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The best kept secret in music


"Bloody Thanksgiving"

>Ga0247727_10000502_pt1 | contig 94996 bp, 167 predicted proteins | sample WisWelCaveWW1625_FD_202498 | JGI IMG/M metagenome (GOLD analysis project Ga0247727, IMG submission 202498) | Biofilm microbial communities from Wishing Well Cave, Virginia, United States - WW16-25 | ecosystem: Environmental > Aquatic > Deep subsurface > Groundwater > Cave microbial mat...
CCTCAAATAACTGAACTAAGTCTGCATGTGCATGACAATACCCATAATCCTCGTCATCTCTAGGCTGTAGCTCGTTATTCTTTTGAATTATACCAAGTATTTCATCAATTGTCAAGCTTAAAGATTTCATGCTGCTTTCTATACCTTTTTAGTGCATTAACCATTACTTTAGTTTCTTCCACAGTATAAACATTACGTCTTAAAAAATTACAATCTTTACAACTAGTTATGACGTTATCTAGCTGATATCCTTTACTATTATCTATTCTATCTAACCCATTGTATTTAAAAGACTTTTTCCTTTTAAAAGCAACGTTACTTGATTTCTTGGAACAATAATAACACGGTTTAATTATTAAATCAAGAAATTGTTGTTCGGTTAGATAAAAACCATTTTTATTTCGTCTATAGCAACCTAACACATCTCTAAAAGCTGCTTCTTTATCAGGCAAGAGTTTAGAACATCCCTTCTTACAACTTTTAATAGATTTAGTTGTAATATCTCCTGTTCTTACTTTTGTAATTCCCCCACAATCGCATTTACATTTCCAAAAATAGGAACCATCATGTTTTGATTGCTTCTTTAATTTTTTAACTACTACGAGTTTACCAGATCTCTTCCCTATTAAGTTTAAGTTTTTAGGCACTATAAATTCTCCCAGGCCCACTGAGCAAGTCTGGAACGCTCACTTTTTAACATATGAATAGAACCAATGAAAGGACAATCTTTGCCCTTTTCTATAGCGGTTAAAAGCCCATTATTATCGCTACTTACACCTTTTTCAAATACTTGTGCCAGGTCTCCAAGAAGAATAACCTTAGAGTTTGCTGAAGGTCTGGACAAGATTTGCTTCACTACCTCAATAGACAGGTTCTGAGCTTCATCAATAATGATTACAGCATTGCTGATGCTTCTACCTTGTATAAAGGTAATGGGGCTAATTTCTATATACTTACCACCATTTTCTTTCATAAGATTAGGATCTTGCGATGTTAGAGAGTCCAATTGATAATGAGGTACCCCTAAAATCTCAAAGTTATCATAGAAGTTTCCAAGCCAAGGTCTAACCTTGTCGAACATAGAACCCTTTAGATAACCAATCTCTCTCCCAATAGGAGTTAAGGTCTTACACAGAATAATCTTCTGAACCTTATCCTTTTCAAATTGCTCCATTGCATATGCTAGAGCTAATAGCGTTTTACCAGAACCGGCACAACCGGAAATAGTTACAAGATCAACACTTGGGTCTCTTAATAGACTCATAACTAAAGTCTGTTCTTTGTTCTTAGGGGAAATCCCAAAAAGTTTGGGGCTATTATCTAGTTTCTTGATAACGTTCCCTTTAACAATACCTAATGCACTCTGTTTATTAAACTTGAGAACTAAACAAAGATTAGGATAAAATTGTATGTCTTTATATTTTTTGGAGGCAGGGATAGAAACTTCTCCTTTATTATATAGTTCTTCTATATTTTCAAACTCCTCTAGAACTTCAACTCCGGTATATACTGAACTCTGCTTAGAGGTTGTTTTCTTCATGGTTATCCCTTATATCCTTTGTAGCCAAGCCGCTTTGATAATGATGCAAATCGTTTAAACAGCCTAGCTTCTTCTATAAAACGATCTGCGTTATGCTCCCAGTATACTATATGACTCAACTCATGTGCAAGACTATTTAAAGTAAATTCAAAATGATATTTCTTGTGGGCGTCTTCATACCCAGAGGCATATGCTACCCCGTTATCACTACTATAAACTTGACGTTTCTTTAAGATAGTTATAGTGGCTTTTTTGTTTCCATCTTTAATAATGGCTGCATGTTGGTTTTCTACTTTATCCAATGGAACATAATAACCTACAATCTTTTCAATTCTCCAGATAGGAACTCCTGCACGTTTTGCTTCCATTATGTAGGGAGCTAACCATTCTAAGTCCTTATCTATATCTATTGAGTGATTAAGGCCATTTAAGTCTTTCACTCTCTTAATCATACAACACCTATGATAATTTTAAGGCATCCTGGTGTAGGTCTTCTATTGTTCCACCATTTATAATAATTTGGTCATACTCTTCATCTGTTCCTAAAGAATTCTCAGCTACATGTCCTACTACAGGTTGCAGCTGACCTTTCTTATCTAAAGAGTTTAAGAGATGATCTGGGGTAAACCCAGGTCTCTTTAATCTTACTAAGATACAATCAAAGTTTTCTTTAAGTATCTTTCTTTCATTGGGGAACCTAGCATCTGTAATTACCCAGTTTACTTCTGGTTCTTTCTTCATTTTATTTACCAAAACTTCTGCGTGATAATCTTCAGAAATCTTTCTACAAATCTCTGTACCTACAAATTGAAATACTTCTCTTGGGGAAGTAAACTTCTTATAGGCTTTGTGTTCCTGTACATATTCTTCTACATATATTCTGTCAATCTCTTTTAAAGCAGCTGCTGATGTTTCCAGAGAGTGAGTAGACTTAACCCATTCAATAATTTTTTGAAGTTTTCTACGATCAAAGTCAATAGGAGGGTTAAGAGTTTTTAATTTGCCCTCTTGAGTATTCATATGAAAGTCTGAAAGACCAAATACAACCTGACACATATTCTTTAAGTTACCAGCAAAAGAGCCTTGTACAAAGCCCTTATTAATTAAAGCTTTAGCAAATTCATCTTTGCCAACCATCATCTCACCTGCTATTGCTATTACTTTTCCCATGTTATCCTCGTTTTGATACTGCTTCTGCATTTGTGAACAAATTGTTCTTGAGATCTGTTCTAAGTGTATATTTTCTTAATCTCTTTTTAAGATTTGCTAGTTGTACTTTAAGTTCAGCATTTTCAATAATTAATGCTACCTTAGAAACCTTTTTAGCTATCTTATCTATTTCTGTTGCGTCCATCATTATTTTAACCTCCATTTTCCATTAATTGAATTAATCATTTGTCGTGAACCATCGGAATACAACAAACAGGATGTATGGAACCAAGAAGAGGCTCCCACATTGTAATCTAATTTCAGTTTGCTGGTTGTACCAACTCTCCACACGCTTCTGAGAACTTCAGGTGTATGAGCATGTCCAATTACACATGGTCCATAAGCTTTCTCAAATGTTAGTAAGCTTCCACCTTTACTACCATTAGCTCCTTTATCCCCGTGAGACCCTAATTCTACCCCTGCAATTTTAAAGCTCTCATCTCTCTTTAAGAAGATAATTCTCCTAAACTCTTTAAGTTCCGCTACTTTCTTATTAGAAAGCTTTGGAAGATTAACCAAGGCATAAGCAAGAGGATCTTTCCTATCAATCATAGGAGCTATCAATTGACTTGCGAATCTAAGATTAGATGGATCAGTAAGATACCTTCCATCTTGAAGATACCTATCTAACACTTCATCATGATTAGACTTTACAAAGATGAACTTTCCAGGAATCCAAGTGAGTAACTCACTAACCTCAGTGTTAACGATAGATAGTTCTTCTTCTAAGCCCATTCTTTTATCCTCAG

An amazing event occured at Shake It Up on November 22, 2006. Over 200 people showed up on a Wednesday night to see four local Branson bands: Sect, Whisper 2 Scream, Born Into & Death May Die! The show was entirely promoted, produced and engineered by members of Sect & the Branson Local Music Scene's myspace page. Death May Die started the evening off right with true-black-fist-pumping-metal ala early Metallica & Pantera that crescendoed into the singer/bass player beating himself silly with his own instrument! Death May Die heeded the call of Sect to "bring the blood" as the flyer says and literally did so, as the band ended with a stream of actual blood running down the singer's face. Born Into followed and rocked the house playing perfected originals and spot on covers of classics like RATM's "Bulls on Parade." They've never sounded as good as they did that night! Whisper 2 Scream were very professional, coming out in a timely manner and delivering the goods as they always do. The lead singer Cory jumped around and sang his ass off in his first appearance since they freed him they Betty Ford Clinic! Sect finally took the stage to the erie sounds of clanging steel and females screaching most unpleasantly in an intro track produced by Smooth/Fen Productions. They delivered a stellar final performance of their standard covers & originals one last time before going on hiatus to record new material. As usual the crowd was obnoxious and thoroughly agitated by singer Justin's taunting. Somewhere in Branson a young girl cried. The Sect set, however, was regretably cut short as 1:00A.M. rolled around. The security guards actually had to rush the stage to prevent Sect from giving the crowd its wish and playing more. In truth, we're told, that they were really just glad to get this loud obnoxious music (er... rock n roll?) done and out of the building... Nevertheless the people spoke: the scene is live and alive and there will be many more show such as these elsewhere! "For those about to rock... we salute you!" - Branson Local Music Scene